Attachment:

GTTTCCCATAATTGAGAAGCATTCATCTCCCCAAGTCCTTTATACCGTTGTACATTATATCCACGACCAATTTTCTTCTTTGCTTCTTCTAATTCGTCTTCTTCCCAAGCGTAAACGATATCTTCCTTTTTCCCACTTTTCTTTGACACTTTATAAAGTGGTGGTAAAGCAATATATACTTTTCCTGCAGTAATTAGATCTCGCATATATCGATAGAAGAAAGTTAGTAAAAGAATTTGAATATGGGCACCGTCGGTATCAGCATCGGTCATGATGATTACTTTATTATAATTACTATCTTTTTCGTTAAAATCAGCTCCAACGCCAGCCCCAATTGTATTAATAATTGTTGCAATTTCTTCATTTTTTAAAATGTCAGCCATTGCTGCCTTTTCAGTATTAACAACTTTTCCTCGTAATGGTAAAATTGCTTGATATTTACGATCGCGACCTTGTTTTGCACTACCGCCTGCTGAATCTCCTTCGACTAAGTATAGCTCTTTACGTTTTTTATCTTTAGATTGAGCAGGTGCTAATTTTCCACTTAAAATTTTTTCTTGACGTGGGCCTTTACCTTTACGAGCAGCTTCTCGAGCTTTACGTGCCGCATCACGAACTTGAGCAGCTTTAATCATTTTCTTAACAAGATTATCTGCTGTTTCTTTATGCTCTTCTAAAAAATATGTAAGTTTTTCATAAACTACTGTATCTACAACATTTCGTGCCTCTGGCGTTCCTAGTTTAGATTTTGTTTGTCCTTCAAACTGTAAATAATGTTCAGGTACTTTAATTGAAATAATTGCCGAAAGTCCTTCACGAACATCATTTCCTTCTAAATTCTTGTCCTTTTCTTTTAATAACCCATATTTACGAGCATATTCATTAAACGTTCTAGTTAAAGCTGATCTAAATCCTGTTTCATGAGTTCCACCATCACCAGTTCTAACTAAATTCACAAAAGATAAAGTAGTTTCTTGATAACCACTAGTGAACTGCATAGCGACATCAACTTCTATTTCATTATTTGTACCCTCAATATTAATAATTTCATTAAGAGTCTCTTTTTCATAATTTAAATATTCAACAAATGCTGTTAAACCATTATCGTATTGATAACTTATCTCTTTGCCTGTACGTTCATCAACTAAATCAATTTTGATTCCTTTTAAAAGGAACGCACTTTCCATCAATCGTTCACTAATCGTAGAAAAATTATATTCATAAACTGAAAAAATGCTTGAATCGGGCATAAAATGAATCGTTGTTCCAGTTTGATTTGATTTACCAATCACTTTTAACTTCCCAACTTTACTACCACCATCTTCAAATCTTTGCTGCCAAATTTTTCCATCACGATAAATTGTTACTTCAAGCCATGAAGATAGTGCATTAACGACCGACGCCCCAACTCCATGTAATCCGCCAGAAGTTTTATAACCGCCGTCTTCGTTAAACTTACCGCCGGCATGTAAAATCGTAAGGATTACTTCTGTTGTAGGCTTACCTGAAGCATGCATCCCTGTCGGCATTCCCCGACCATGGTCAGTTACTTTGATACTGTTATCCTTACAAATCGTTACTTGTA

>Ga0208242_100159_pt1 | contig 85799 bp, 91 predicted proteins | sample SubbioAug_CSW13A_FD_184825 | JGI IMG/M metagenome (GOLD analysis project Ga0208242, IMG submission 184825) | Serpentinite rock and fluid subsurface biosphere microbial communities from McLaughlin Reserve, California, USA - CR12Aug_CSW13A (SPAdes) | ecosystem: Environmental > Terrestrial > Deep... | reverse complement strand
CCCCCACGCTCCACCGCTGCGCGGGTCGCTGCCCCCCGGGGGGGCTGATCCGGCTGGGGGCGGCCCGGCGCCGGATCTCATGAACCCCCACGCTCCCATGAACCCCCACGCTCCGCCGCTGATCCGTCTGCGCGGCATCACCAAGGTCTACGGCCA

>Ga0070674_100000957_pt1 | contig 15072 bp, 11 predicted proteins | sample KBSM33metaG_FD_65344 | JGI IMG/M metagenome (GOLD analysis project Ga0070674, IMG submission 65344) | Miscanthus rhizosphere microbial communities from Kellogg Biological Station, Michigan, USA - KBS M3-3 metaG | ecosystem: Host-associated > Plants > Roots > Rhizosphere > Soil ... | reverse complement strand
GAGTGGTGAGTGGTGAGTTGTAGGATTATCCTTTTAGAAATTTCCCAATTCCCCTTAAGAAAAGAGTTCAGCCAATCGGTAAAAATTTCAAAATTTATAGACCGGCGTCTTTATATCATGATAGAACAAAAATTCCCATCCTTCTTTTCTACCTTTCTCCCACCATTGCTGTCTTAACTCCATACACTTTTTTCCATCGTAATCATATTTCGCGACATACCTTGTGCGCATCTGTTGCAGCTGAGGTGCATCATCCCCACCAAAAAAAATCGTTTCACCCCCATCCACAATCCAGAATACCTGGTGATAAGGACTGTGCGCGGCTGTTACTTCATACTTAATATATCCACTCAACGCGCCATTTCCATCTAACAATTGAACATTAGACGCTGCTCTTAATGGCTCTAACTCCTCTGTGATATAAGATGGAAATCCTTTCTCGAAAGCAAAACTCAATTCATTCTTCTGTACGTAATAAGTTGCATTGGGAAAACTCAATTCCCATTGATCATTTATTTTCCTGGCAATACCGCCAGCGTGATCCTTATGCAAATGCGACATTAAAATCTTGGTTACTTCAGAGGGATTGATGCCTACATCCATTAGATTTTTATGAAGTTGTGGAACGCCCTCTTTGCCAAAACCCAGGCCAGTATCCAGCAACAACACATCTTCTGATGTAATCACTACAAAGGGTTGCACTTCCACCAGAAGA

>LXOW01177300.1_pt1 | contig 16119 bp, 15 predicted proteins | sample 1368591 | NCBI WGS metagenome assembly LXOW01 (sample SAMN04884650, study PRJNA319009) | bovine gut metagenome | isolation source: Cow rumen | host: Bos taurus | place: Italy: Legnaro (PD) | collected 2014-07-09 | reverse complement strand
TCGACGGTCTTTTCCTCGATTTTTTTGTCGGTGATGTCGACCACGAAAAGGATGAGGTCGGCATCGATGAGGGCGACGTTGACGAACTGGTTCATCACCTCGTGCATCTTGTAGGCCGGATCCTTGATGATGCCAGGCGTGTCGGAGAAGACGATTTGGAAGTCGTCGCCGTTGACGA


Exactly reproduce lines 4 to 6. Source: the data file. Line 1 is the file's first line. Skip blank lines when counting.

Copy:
>Ga0070674_100000957_pt1 | contig 15072 bp, 11 predicted proteins | sample KBSM33metaG_FD_65344 | JGI IMG/M metagenome (GOLD analysis project Ga0070674, IMG submission 65344) | Miscanthus rhizosphere microbial communities from Kellogg Biological Station, Michigan, USA - KBS M3-3 metaG | ecosystem: Host-associated > Plants > Roots > Rhizosphere > Soil ... | reverse complement strand
GAGTGGTGAGTGGTGAGTTGTAGGATTATCCTTTTAGAAATTTCCCAATTCCCCTTAAGAAAAGAGTTCAGCCAATCGGTAAAAATTTCAAAATTTATAGACCGGCGTCTTTATATCATGATAGAACAAAAATTCCCATCCTTCTTTTCTACCTTTCTCCCACCATTGCTGTCTTAACTCCATACACTTTTTTCCATCGTAATCATATTTCGCGACATACCTTGTGCGCATCTGTTGCAGCTGAGGTGCATCATCCCCACCAAAAAAAATCGTTTCACCCCCATCCACAATCCAGAATACCTGGTGATAAGGACTGTGCGCGGCTGTTACTTCATACTTAATATATCCACTCAACGCGCCATTTCCATCTAACAATTGAACATTAGACGCTGCTCTTAATGGCTCTAACTCCTCTGTGATATAAGATGGAAATCCTTTCTCGAAAGCAAAACTCAATTCATTCTTCTGTACGTAATAAGTTGCATTGGGAAAACTCAATTCCCATTGATCATTTATTTTCCTGGCAATACCGCCAGCGTGATCCTTATGCAAATGCGACATTAAAATCTTGGTTACTTCAGAGGGATTGATGCCTACATCCATTAGATTTTTATGAAGTTGTGGAACGCCCTCTTTGCCAAAACCCAGGCCAGTATCCAGCAACAACACATCTTCTGATGTAATCACTACAAAGGGTTGCACTTCCACCAGAAGA

>LXOW01177300.1_pt1 | contig 16119 bp, 15 predicted proteins | sample 1368591 | NCBI WGS metagenome assembly LXOW01 (sample SAMN04884650, study PRJNA319009) | bovine gut metagenome | isolation source: Cow rumen | host: Bos taurus | place: Italy: Legnaro (PD) | collected 2014-07-09 | reverse complement strand